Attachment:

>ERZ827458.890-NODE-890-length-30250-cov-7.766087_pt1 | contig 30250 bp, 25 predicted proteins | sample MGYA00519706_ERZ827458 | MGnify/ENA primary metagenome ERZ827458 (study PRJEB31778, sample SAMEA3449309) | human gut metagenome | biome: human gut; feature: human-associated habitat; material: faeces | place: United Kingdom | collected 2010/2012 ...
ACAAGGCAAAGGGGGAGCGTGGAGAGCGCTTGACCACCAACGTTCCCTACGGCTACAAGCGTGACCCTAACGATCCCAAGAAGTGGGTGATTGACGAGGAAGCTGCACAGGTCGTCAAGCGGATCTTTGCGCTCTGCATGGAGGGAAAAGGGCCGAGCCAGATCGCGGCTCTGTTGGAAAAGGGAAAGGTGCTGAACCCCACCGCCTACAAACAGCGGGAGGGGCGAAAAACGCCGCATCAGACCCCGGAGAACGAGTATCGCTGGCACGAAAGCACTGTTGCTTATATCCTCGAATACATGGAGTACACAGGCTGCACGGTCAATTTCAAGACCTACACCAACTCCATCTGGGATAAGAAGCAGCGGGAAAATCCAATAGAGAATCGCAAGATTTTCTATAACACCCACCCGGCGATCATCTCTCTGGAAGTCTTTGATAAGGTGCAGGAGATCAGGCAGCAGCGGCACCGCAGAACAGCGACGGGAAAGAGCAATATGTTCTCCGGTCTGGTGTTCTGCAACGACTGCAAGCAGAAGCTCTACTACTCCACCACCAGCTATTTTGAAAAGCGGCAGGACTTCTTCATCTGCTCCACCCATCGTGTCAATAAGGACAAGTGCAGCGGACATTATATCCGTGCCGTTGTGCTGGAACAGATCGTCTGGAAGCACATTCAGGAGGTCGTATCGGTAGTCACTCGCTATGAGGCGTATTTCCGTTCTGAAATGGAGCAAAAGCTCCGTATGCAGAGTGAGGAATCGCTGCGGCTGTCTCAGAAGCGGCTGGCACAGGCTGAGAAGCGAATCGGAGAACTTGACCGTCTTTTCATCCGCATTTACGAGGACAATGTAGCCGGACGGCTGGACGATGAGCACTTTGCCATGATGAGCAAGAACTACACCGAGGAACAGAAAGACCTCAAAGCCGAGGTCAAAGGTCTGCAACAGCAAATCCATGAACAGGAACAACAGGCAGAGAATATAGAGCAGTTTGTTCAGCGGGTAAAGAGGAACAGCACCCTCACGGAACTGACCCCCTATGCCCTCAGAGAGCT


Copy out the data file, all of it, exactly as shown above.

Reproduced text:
>ERZ827458.890-NODE-890-length-30250-cov-7.766087_pt1 | contig 30250 bp, 25 predicted proteins | sample MGYA00519706_ERZ827458 | MGnify/ENA primary metagenome ERZ827458 (study PRJEB31778, sample SAMEA3449309) | human gut metagenome | biome: human gut; feature: human-associated habitat; material: faeces | place: United Kingdom | collected 2010/2012 ...
ACAAGGCAAAGGGGGAGCGTGGAGAGCGCTTGACCACCAACGTTCCCTACGGCTACAAGCGTGACCCTAACGATCCCAAGAAGTGGGTGATTGACGAGGAAGCTGCACAGGTCGTCAAGCGGATCTTTGCGCTCTGCATGGAGGGAAAAGGGCCGAGCCAGATCGCGGCTCTGTTGGAAAAGGGAAAGGTGCTGAACCCCACCGCCTACAAACAGCGGGAGGGGCGAAAAACGCCGCATCAGACCCCGGAGAACGAGTATCGCTGGCACGAAAGCACTGTTGCTTATATCCTCGAATACATGGAGTACACAGGCTGCACGGTCAATTTCAAGACCTACACCAACTCCATCTGGGATAAGAAGCAGCGGGAAAATCCAATAGAGAATCGCAAGATTTTCTATAACACCCACCCGGCGATCATCTCTCTGGAAGTCTTTGATAAGGTGCAGGAGATCAGGCAGCAGCGGCACCGCAGAACAGCGACGGGAAAGAGCAATATGTTCTCCGGTCTGGTGTTCTGCAACGACTGCAAGCAGAAGCTCTACTACTCCACCACCAGCTATTTTGAAAAGCGGCAGGACTTCTTCATCTGCTCCACCCATCGTGTCAATAAGGACAAGTGCAGCGGACATTATATCCGTGCCGTTGTGCTGGAACAGATCGTCTGGAAGCACATTCAGGAGGTCGTATCGGTAGTCACTCGCTATGAGGCGTATTTCCGTTCTGAAATGGAGCAAAAGCTCCGTATGCAGAGTGAGGAATCGCTGCGGCTGTCTCAGAAGCGGCTGGCACAGGCTGAGAAGCGAATCGGAGAACTTGACCGTCTTTTCATCCGCATTTACGAGGACAATGTAGCCGGACGGCTGGACGATGAGCACTTTGCCATGATGAGCAAGAACTACACCGAGGAACAGAAAGACCTCAAAGCCGAGGTCAAAGGTCTGCAACAGCAAATCCATGAACAGGAACAACAGGCAGAGAATATAGAGCAGTTTGTTCAGCGGGTAAAGAGGAACAGCACCCTCACGGAACTGACCCCCTATGCCCTCAGAGAGCT